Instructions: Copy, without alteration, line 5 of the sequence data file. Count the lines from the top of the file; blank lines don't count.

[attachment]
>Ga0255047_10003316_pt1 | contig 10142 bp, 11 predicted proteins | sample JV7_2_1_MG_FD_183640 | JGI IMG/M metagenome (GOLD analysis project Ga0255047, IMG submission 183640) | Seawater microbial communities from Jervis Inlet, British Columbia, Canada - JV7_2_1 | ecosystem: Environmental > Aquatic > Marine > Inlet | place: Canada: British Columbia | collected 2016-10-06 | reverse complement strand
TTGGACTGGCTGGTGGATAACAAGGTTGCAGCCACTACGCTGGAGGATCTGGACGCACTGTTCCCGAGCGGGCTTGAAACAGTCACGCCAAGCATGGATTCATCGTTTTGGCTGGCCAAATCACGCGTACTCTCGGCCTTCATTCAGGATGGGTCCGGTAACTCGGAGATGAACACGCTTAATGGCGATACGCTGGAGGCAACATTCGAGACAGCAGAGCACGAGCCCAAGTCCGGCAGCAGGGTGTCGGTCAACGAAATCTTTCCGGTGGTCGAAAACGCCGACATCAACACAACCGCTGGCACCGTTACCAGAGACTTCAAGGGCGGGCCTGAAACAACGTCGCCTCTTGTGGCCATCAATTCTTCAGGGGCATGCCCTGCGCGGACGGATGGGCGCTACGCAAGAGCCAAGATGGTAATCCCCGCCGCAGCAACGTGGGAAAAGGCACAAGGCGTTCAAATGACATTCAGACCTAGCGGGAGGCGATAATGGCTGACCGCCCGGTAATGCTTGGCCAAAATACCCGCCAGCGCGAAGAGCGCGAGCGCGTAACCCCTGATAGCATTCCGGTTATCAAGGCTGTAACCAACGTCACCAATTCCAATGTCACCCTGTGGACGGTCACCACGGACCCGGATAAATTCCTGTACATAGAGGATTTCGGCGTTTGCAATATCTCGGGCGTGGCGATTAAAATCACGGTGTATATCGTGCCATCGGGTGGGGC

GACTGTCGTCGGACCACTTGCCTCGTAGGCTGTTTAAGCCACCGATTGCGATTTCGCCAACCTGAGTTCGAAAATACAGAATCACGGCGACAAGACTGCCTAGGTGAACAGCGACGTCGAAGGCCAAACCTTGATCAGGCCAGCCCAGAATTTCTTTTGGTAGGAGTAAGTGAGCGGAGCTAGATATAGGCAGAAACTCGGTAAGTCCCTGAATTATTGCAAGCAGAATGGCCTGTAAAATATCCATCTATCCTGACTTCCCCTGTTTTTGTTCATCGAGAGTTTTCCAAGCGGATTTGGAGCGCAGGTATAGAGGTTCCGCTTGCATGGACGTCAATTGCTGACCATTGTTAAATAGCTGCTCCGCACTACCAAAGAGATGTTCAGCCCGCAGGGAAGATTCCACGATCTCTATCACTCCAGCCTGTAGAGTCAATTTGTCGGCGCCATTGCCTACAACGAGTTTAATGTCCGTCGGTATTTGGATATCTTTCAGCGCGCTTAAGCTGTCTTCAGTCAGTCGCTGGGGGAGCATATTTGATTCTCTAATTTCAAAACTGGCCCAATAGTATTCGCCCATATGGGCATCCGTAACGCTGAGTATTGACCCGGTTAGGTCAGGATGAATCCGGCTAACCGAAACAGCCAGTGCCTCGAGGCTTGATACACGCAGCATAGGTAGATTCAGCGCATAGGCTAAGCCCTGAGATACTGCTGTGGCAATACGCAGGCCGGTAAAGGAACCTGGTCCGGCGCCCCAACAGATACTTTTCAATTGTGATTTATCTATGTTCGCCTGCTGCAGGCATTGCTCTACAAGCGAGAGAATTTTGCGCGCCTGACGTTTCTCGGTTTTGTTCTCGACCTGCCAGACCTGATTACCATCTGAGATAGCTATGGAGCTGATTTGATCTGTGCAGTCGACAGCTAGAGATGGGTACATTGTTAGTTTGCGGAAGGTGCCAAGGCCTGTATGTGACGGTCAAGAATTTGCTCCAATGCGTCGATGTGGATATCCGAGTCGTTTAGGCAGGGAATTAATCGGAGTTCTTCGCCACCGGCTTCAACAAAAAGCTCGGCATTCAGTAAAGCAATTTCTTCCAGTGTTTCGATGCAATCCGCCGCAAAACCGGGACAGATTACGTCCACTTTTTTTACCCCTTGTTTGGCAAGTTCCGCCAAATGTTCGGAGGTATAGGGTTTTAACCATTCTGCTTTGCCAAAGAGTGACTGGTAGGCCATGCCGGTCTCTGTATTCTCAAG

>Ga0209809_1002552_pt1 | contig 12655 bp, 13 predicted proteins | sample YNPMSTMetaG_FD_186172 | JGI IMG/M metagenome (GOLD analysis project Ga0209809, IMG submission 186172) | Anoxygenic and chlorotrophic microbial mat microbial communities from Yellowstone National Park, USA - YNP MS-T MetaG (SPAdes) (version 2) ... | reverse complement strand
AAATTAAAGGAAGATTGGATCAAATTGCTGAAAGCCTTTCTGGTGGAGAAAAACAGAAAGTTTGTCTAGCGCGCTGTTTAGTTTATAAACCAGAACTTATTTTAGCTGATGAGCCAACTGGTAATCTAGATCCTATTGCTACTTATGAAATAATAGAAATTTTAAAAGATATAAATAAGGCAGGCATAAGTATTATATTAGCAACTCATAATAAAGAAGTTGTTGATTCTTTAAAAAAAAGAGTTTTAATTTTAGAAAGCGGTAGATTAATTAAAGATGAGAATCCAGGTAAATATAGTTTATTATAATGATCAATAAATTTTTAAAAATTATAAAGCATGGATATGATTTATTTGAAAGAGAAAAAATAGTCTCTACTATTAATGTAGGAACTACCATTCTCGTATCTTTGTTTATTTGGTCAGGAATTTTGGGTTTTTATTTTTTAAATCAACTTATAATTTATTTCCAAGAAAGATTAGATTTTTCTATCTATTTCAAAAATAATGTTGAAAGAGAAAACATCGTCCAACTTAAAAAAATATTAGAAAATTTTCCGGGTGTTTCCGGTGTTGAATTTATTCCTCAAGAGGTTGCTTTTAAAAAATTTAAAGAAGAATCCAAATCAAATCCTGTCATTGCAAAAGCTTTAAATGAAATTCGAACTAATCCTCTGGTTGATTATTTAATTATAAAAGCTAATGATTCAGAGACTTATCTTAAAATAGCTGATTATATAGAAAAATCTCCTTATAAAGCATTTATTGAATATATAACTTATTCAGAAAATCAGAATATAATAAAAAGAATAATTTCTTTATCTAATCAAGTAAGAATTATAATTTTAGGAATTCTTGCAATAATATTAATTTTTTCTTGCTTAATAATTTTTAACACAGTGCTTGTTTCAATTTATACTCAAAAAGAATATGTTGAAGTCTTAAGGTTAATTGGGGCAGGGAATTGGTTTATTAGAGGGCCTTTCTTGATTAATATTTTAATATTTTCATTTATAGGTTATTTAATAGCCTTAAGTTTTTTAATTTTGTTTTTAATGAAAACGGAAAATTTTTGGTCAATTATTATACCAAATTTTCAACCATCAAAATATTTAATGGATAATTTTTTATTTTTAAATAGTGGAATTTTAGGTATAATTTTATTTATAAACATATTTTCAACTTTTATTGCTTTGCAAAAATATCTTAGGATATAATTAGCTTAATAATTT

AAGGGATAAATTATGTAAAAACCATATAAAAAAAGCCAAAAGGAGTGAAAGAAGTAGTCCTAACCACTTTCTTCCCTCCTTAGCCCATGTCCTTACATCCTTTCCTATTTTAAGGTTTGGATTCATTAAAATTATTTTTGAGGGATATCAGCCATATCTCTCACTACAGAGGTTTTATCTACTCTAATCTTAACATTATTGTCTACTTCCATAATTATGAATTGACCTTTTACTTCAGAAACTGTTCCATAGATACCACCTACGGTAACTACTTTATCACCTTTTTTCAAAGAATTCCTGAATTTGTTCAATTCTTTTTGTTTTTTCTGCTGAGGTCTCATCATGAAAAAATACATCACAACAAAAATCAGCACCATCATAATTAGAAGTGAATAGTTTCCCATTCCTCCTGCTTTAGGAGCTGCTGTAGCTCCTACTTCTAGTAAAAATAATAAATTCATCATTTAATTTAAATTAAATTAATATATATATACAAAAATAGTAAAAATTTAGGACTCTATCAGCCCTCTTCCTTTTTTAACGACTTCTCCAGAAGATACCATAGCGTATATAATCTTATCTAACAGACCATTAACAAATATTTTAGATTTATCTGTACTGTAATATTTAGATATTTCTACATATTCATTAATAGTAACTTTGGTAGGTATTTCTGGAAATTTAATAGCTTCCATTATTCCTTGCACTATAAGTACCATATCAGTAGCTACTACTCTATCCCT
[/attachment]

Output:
AAATTAAAGGAAGATTGGATCAAATTGCTGAAAGCCTTTCTGGTGGAGAAAAACAGAAAGTTTGTCTAGCGCGCTGTTTAGTTTATAAACCAGAACTTATTTTAGCTGATGAGCCAACTGGTAATCTAGATCCTATTGCTACTTATGAAATAATAGAAATTTTAAAAGATATAAATAAGGCAGGCATAAGTATTATATTAGCAACTCATAATAAAGAAGTTGTTGATTCTTTAAAAAAAAGAGTTTTAATTTTAGAAAGCGGTAGATTAATTAAAGATGAGAATCCAGGTAAATATAGTTTATTATAATGATCAATAAATTTTTAAAAATTATAAAGCATGGATATGATTTATTTGAAAGAGAAAAAATAGTCTCTACTATTAATGTAGGAACTACCATTCTCGTATCTTTGTTTATTTGGTCAGGAATTTTGGGTTTTTATTTTTTAAATCAACTTATAATTTATTTCCAAGAAAGATTAGATTTTTCTATCTATTTCAAAAATAATGTTGAAAGAGAAAACATCGTCCAACTTAAAAAAATATTAGAAAATTTTCCGGGTGTTTCCGGTGTTGAATTTATTCCTCAAGAGGTTGCTTTTAAAAAATTTAAAGAAGAATCCAAATCAAATCCTGTCATTGCAAAAGCTTTAAATGAAATTCGAACTAATCCTCTGGTTGATTATTTAATTATAAAAGCTAATGATTCAGAGACTTATCTTAAAATAGCTGATTATATAGAAAAATCTCCTTATAAAGCATTTATTGAATATATAACTTATTCAGAAAATCAGAATATAATAAAAAGAATAATTTCTTTATCTAATCAAGTAAGAATTATAATTTTAGGAATTCTTGCAATAATATTAATTTTTTCTTGCTTAATAATTTTTAACACAGTGCTTGTTTCAATTTATACTCAAAAAGAATATGTTGAAGTCTTAAGGTTAATTGGGGCAGGGAATTGGTTTATTAGAGGGCCTTTCTTGATTAATATTTTAATATTTTCATTTATAGGTTATTTAATAGCCTTAAGTTTTTTAATTTTGTTTTTAATGAAAACGGAAAATTTTTGGTCAATTATTATACCAAATTTTCAACCATCAAAATATTTAATGGATAATTTTTTATTTTTAAATAGTGGAATTTTAGGTATAATTTTATTTATAAACATATTTTCAACTTTTATTGCTTTGCAAAAATATCTTAGGATATAATTAGCTTAATAATTT